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The Louvin Brothers Satan Is Real/ Handpicked Songs 1955-1962 Review

Compilation. Released 2011.  

BBC Review

Two brilliant discs in one recommended package.

David Quantick 2011

The Louvin Brothers – Charlie and Ira – are amongst the most revered figures in Americana, a genre of music so influential that it doesn’t really exist, being a big fat umbrella term for anything from Johnny Cash to Lambchop, from Wilco to The Low Anthem: in short, anything involving old American music, preferably made by people living in wooden shacks while wearing dungarees. As such, it’s as fake as glam rock or anything else despised by people obsessed with authenticity, keeping it real or any of that nonsense. But at its core it does have an impeccable sense of history and good taste (i.e., it’s not all Bon Iver and old copies of the O Brother, Where Art Thou? soundtrack). Hence the continuing interest in the work of The Louvin Brothers, two brothers whose careers flourished fairly briefly in the 1960s until God-fearing hell-raiser Ira was killed in a car crash in 65.

The Louvins, like their near-peers The Everly Brothers, were a great sibling vocal duo, harmonising almost since the womb; and it’s those two voices, combined with the conviction in their lyrics, which has made this simple yet complex music so powerful. From gospel music, where their sincerity and belief fills every note, to their often more powerful non-religious tunes, in which temptation and death walk hand in terrifying hand, the Louvins’ music has an emotional force that most modern rock bands would kill for.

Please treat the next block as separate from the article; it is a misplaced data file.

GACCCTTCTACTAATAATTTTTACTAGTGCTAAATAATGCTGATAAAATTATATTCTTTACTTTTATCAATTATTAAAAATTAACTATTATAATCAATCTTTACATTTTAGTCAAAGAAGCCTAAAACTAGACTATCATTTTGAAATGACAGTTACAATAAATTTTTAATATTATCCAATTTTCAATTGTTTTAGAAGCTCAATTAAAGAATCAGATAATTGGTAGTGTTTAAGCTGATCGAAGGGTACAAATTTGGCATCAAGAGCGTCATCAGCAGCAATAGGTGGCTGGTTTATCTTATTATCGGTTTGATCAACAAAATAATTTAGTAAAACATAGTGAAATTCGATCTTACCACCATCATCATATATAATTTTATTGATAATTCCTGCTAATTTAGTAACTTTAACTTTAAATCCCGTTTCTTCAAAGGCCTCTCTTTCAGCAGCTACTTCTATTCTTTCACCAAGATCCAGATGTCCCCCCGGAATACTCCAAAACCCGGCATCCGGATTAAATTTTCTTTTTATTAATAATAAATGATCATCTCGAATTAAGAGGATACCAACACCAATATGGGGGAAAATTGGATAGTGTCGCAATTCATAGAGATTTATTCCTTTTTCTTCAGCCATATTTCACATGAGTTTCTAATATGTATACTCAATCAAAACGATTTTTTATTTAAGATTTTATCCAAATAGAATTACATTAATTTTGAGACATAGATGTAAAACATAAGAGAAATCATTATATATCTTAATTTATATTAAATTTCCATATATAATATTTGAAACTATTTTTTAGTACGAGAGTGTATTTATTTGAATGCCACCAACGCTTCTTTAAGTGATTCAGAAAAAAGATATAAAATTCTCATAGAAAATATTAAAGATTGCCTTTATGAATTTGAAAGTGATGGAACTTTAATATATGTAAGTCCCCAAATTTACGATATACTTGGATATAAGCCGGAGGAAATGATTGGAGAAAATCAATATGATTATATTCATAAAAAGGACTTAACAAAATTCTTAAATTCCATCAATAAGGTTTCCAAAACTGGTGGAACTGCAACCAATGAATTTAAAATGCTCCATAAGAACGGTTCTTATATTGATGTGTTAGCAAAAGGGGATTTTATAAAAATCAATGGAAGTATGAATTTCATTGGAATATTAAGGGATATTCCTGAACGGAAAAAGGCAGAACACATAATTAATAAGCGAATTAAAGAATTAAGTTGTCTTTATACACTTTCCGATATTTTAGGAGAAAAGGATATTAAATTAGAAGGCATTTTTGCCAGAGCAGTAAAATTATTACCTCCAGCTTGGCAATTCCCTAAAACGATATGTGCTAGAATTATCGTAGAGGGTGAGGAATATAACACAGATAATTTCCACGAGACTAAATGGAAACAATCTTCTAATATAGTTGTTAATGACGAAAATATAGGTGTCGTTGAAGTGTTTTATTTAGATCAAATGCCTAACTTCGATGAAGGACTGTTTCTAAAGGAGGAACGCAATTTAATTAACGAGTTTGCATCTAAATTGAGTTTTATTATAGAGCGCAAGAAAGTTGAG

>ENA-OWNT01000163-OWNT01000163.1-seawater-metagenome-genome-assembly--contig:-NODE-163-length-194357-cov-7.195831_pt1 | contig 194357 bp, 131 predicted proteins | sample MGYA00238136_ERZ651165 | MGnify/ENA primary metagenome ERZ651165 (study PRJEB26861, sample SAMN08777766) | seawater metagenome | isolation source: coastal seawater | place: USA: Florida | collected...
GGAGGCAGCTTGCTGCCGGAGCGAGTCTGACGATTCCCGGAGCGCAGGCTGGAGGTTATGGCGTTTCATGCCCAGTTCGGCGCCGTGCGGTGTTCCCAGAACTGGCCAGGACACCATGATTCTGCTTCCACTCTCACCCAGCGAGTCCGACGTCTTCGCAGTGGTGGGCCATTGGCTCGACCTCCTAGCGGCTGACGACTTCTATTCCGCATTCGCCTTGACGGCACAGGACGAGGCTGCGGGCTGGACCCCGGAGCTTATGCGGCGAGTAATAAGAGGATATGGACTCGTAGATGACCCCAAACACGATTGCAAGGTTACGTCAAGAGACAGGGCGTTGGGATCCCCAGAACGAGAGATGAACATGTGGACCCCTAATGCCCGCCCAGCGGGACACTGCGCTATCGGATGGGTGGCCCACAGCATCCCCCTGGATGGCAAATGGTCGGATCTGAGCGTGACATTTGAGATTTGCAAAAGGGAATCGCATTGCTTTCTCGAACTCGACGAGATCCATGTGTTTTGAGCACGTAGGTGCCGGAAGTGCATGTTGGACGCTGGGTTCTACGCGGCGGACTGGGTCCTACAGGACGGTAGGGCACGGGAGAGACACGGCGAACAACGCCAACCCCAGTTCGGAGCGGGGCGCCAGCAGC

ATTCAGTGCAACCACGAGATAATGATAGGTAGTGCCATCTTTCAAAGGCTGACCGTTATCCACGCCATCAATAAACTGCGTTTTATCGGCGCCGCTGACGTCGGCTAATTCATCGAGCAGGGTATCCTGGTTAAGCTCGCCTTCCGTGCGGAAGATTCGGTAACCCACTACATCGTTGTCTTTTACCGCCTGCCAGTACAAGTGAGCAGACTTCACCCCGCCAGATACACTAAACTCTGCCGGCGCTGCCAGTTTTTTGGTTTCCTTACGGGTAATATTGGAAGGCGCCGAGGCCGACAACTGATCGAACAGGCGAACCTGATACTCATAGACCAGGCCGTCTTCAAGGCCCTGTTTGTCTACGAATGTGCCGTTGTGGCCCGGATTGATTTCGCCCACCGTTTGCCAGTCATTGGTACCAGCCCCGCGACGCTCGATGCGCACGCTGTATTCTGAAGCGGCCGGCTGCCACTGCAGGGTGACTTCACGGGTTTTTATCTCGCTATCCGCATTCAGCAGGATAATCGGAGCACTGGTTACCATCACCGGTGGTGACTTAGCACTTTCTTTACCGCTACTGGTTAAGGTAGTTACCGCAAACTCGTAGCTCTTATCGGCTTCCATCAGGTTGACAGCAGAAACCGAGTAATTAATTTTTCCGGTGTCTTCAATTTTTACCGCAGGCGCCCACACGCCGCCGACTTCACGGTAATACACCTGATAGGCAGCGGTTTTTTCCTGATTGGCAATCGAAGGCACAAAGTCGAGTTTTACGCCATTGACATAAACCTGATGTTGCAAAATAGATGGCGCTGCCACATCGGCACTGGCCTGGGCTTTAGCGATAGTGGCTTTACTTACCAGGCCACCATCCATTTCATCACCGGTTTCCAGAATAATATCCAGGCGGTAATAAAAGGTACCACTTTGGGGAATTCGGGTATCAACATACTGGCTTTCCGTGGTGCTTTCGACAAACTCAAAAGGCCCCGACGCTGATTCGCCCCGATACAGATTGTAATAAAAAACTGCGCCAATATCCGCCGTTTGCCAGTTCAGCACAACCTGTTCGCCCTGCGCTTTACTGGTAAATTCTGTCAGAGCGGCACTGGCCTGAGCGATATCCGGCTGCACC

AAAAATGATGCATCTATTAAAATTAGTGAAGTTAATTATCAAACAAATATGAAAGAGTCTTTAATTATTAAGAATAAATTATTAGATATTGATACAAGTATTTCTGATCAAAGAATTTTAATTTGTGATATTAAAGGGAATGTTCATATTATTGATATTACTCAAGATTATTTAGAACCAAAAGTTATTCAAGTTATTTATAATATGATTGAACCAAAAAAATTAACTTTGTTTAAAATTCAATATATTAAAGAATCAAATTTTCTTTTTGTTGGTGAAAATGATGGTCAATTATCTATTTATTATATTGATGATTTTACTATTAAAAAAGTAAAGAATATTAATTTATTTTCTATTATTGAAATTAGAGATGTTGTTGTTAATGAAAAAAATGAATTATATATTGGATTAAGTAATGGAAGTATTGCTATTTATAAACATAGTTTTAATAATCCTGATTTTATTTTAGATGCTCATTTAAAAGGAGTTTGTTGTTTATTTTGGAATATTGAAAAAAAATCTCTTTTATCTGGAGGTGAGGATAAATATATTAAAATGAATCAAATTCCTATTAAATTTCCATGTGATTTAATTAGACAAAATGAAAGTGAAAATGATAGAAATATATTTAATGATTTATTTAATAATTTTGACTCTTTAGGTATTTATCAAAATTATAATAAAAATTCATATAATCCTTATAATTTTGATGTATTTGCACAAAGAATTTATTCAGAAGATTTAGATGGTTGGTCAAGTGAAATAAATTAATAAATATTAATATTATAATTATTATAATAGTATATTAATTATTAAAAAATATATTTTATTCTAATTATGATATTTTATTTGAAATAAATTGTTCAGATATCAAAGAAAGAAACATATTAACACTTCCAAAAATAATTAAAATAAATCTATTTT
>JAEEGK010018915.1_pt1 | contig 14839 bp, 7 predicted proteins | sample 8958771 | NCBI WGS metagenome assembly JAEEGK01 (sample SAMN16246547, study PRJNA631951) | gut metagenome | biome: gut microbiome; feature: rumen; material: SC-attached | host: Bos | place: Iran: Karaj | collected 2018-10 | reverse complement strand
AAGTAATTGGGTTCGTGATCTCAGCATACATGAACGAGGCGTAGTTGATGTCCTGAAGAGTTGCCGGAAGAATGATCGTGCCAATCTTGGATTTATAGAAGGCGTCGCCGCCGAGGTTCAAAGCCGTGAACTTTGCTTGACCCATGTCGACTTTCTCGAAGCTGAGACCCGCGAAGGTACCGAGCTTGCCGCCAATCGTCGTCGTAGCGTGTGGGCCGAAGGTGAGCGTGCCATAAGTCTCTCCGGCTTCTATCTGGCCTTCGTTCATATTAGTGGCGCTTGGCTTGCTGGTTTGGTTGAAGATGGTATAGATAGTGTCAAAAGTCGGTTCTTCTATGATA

There are two albums in this brilliant double pack, the first an original and the second a compilation. Satan Is Real has always had a certain camp following for its sleeve, featuring a homemade Devil towering over the brothers. Inside, however, there is little or no comedy as songs like the title-track and The Christian Life (covered by Americana icon Gram Parsons) are packed with sincerity, power and brilliant harmonies. Handpicked, the compilation, features songs chosen by celebrity fans including Beck and Dolly Parton. The selections range from the self-explanatory Almost Persuaded (the sexiest lyric about not committing adultery, ever – picked by Mark Lanegan) to the chilling Knoxville Girl, courtesy of Kris Kristofferson, which renders everything about Nick Cave unnecessary. In summary: two brilliant albums combined.

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